Bomb exposes U.S. in Pakistan

Pakistani students injured in the blast are treated Wednesday in Timargrah, in the Lower Dir district. The blast also killed three U.S. soldiers and damaged the girls’ school in northwest Pakistan. The attack drew attention to the little publicized U.S. military presence in the al-Qaida and Taliban heartland.

Associated Press

Pakistani students injured in the blast are treated Wednesday in Timargrah, in the Lower Dir district. The blast also killed three U.S. soldiers and damaged the girls’ school in northwest Pakistan. The attack drew attention to the little publicized U.S. military presence in the al-Qaida and Taliban heartland.

ISLAMABAD, Pakistan — Three American soldiers were killed and two were wounded Wednesday in a bombing in troubled northwestern Pakistan that killed 10 people, including a Pakistani soldier and three children.

According to police officials in the region, the Americans' armored vehicle was in the middle of a convoy of Pakistan's paramilitary Frontier Corps vehicles in the region of Lower Dir when it was attacked. The New York Times said it was told by officials that it was a suicide bombing; other news media described it as a roadside bomb.

A spokesman for the Pakistani Taliban called reporters hours after the attack and claimed his group was responsible.

The soldiers were among 60 to 100 members of a special operations team that trains the Frontier Corps in counterinsurgency techniques, including intelligence gathering and development assistance.

The deaths of the Americans lifted the veil on U.S. military assistance that Pakistani authorities would like to keep quiet and Americans, as the donors, chafe at not receiving credit for.

The New York Times reported that it learned from a Frontier Corps officer that the American soldiers were dressed in a way that is common for Western men in Pakistan: traditional Pakistani garb of baggy trousers and long tunics, known as shalwar kameez, with local caps that helped cover their hair.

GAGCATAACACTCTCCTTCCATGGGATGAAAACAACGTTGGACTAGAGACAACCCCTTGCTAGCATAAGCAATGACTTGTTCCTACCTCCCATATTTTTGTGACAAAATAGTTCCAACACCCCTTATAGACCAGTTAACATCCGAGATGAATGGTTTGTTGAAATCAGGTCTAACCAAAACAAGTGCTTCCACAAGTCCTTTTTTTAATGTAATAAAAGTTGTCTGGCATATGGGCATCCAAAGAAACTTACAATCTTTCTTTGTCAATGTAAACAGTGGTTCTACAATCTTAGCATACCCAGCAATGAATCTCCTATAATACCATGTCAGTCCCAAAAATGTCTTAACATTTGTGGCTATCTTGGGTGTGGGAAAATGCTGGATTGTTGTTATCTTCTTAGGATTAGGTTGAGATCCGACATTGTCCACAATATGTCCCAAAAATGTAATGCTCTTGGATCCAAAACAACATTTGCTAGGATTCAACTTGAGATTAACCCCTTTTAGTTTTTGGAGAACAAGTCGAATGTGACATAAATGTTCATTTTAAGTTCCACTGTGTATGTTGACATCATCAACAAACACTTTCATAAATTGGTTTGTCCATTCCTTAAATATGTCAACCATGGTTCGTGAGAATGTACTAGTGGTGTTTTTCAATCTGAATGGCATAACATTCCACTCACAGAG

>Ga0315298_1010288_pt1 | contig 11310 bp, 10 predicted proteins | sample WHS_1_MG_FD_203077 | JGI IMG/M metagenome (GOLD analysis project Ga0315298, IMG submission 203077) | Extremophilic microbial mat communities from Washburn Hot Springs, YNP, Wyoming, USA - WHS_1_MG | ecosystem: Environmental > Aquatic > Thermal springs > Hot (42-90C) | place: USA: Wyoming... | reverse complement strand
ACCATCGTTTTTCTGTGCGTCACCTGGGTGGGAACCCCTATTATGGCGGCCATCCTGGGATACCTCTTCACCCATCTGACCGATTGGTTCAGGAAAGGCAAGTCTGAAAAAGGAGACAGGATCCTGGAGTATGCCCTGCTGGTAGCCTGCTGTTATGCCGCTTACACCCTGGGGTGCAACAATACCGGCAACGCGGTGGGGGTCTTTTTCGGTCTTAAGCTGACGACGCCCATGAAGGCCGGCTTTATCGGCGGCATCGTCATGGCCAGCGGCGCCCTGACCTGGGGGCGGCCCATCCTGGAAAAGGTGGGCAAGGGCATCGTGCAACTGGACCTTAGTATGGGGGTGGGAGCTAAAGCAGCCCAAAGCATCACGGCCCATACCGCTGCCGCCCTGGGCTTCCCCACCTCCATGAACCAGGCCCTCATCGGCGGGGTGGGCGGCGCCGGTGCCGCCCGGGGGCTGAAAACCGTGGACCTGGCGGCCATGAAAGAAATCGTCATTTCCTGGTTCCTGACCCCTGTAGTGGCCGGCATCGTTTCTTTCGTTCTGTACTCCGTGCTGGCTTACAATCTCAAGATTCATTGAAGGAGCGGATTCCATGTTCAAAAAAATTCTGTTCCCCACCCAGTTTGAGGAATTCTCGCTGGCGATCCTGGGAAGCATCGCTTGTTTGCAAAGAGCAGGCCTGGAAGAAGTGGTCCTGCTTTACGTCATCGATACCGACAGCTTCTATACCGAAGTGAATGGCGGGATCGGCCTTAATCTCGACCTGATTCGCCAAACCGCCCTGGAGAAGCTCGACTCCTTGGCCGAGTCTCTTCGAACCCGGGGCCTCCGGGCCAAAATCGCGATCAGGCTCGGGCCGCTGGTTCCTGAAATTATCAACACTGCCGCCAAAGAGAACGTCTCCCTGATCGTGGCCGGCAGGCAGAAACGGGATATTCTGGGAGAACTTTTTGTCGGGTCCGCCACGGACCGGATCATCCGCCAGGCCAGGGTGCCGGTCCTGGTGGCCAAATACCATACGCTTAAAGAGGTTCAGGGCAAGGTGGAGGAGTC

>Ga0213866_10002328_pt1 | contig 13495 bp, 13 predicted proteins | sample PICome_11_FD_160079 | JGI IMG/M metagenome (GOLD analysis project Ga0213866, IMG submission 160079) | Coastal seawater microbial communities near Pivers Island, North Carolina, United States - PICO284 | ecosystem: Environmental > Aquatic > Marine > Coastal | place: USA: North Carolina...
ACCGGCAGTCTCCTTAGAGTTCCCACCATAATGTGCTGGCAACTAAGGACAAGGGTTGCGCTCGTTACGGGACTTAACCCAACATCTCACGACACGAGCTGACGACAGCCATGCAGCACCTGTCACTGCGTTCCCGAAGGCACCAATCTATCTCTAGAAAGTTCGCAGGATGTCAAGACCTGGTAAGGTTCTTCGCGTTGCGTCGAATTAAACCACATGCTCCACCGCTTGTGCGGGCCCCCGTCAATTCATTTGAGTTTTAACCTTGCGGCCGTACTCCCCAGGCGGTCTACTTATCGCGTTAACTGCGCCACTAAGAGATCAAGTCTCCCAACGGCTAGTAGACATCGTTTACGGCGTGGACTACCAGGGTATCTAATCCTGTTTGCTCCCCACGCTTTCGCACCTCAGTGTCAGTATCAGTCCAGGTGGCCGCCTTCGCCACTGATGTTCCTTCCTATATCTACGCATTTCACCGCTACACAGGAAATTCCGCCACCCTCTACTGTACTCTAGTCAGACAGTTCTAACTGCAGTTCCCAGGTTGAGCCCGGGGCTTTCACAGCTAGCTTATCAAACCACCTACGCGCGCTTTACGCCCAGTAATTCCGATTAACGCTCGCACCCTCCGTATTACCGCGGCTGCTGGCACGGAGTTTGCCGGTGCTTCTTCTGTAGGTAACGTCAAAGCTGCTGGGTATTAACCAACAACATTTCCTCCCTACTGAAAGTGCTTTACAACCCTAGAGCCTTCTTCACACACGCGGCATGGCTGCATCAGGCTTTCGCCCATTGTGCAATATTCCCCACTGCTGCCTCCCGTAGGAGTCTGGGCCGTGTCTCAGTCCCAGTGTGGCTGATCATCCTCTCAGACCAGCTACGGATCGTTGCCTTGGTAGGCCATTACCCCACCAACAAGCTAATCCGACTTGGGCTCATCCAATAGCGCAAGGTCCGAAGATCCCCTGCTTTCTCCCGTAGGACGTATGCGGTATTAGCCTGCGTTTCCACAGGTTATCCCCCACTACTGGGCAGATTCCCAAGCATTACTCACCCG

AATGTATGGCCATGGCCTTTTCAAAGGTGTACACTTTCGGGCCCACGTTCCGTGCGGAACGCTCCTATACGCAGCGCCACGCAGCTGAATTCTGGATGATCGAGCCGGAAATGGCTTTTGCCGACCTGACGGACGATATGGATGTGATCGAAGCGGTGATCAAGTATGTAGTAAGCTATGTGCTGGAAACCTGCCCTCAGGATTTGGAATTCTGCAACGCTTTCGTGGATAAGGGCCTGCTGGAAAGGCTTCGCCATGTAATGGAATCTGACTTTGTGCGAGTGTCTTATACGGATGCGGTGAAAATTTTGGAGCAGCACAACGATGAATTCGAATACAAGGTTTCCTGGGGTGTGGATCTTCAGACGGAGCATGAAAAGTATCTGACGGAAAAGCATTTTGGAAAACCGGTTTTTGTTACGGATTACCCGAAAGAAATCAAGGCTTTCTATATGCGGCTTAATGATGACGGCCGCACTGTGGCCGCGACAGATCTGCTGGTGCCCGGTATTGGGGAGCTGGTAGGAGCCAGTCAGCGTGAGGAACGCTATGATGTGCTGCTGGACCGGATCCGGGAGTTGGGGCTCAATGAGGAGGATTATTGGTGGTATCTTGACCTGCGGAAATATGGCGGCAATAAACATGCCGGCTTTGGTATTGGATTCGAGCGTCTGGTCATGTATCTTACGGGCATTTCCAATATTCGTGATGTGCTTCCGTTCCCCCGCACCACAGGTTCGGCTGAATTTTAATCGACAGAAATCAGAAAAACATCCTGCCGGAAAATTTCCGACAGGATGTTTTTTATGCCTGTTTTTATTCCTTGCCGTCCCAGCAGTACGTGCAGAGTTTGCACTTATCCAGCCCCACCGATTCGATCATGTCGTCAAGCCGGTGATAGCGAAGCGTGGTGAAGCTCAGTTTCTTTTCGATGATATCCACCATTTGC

In July, the Obama administration's special envoy to Afghanistan and Pakistan, Richard C. Holbrooke, denied any American soldiers were in Pakistan. Asked about it in Islamabad, Holbrooke said: "People think that the U.S. has troops in Pakistan, well, we don't."

The Central Intelligence Agency operates the main American weapon in Pakistan, the pilotless drones armed with missiles that have targeted militants, including a strike Sunday that may have killed Pakistani Taliban leader Hakimullah Mehsud.

The American soldiers were probably targeted as a result of the drone strikes, said Syed Rifaat Hussain, professor of international relations at Islamabad University. "The attack seems a payback for the mounting frequency of the drone attacks," Hussain said.

The attack is likely to be a propaganda victory for the Pakistani Taliban. "They keep saying they want to fight against America. And here they are, the Americans, in Pakistan," said Mehmood Shah, an analyst who formerly was a senior Pakistani security official.

Information from the New York Times and McClatchy Newspapers was used in this report.

Bomb exposes U.S. in Pakistan 02/03/10 [Last modified: Wednesday, February 3, 2010 11:51pm]

Copyright: For copyright information, please check with the distributor of this item, Times wires.
    

Join the discussion: Click to view comments, add yours

Loading...